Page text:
Meanwhile, today I just watched a TV debate by two (non-US) experts. And they seemed to agree that Romney would be an very good president...
Poof! My brain just blew... I don't know what to think at all
I think TV experts and pundits, at this stage in an ongoing lengthy event, want to show that they can come up with fresh angles and how they are not in anybody's hock, financially or mentally. So they try, some of them, to defend a position that will make people jump a bit. Often by disregarding some of the equations, some of the real forces in upcoming situations. or they just make a thinly veiled appeal to faith in the future wisdom of whatever way America will vote (yeah, I saw a well-known political editor here pull that line in an article on Bush and Gore in the autumn of 2000!), but it's less than easy to buy into that these days when elections and campaigns look the way they do.
The man has shown little skill for diplomacy, which has been shown in both his domestic and foreign appearances (the man scheduled a fund-raising dinner in Israel on a fasting holy day, and insulted the UK about how they were handling the Olympics!) In the current world climate, diplomacy is a very important skill to have. Regardless of how I feel about his stance on the issues, I really don't see him as presidential material. Running a country is not the same thing as running a business.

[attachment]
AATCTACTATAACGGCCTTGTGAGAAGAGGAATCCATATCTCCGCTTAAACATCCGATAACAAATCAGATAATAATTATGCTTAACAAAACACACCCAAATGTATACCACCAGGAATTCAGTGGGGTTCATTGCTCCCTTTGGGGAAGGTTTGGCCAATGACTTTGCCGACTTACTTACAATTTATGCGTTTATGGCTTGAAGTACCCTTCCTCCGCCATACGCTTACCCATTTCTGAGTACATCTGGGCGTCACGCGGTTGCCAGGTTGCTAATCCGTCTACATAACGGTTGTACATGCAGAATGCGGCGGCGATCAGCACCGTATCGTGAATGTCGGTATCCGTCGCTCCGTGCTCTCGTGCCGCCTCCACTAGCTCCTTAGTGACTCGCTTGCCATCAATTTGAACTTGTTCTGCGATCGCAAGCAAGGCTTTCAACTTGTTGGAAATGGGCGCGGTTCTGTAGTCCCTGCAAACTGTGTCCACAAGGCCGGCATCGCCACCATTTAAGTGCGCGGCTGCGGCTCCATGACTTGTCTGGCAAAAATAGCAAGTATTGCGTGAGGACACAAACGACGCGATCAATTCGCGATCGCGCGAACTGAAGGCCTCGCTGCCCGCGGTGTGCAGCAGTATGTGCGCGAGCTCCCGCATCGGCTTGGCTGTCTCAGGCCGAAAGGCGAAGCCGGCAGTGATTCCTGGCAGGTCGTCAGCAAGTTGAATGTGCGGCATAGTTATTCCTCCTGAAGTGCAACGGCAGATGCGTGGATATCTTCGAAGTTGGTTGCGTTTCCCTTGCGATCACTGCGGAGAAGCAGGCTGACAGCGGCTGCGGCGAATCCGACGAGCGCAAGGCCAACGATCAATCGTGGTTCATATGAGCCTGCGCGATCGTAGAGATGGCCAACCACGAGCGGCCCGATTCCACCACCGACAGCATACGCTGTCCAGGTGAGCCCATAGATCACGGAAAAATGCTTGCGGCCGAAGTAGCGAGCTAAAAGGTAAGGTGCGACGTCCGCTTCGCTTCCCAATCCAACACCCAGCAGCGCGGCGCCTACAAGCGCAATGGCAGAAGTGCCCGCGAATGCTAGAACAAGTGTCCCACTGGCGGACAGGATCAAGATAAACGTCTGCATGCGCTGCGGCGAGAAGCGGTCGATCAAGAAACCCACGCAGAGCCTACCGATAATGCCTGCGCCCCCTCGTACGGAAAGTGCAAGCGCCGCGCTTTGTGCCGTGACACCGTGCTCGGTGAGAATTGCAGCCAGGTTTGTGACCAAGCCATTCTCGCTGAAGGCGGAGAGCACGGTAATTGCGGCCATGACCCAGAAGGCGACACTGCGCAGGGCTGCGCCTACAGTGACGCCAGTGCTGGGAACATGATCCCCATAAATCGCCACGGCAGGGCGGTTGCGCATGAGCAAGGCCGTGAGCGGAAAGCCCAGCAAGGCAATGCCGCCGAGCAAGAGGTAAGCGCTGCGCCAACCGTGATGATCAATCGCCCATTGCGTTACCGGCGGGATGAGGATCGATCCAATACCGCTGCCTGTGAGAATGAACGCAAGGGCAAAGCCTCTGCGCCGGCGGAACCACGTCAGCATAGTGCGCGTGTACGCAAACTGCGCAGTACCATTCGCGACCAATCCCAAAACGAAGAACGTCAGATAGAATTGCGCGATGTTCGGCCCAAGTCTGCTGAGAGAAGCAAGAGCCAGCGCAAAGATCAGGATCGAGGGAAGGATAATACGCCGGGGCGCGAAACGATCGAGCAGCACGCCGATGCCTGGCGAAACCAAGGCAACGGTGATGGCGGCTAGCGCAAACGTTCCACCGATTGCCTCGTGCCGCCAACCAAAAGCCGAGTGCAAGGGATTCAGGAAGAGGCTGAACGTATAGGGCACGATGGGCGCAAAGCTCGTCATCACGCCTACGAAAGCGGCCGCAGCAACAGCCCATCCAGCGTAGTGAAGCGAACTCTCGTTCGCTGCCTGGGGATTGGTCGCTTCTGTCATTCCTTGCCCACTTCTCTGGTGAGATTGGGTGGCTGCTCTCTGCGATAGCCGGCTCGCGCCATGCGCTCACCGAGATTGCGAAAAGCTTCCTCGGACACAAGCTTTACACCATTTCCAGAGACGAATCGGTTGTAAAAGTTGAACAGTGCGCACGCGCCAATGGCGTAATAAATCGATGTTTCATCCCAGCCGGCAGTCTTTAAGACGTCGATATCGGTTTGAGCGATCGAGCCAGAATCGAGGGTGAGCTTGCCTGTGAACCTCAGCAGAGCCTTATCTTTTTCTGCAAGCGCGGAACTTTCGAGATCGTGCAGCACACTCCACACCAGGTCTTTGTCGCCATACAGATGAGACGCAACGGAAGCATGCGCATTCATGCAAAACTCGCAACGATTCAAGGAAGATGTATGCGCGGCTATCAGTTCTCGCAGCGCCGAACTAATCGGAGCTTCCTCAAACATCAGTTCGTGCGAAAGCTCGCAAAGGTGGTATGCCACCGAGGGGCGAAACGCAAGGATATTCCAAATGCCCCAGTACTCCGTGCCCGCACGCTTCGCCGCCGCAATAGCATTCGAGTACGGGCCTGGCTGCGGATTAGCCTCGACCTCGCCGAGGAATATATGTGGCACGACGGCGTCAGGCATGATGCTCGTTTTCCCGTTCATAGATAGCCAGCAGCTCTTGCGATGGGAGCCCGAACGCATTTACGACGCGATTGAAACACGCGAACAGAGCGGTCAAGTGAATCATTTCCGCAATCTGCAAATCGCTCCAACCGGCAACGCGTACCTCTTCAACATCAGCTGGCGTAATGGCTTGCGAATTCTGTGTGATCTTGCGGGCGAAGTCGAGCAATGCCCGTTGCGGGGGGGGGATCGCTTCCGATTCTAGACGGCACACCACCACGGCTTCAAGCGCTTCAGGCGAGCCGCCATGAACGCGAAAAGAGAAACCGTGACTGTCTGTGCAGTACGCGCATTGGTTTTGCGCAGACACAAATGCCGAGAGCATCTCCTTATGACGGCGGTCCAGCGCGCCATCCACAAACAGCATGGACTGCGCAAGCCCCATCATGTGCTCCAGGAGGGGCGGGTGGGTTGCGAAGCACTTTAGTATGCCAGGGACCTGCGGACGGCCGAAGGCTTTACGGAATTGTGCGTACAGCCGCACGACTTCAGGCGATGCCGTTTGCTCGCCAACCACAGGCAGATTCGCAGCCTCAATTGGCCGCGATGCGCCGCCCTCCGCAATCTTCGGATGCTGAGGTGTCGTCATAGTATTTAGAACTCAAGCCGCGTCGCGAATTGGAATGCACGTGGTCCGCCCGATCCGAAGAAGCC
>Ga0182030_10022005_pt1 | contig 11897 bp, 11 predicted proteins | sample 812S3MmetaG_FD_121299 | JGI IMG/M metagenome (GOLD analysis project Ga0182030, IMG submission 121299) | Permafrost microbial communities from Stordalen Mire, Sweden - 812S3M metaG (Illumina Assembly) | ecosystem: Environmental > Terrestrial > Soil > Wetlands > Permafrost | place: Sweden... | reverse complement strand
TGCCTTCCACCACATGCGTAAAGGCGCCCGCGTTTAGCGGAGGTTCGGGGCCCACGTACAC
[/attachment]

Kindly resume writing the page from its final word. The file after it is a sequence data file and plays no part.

Agree, his businessman style really isn't what the U.S. and the world needs in the early 21st century. Diplomatic actions, treaties and negotiations are not always glamorous but it can be a lot more productive than war.
I also think the guy looks doctrinaire in his ideas about restoring a very-small-government, self-made men America where you swim or sink - and I haven't seen him discussing the financial and jobs crisis at all, in any other terms than cutting taxes to stimulate a lot of new companies and industries starting up and letting them run the show. He never addresses the economic and human misery wrought by tye crisis, or the underlying causes. That is unsettling, because it makes me think he would pudh the U.S. further back into a small-scale, less educated and less responsible society.
And agree with Trieste that the guy appears dishonest and without solid, thought-through convictions and methods for how to solve problems in the U.S. and abroad. He has not been accountable as a businessman and he doesn't seem to have it in him to allow for others to discuss him and his plans openly, and listen, himself, to their reasons and concepts. Not at the White House and not in public. He just isn't that kind of person: he is not presidential
. For a comparison I didn't feel Tony Blair was "presidential" in that sense either, and British prime ministers have much of the standing and room to move of a U.S. president. Blair had real, inner convictions and he was a great speaker, but there was something increasingly dishonest and fluid about him.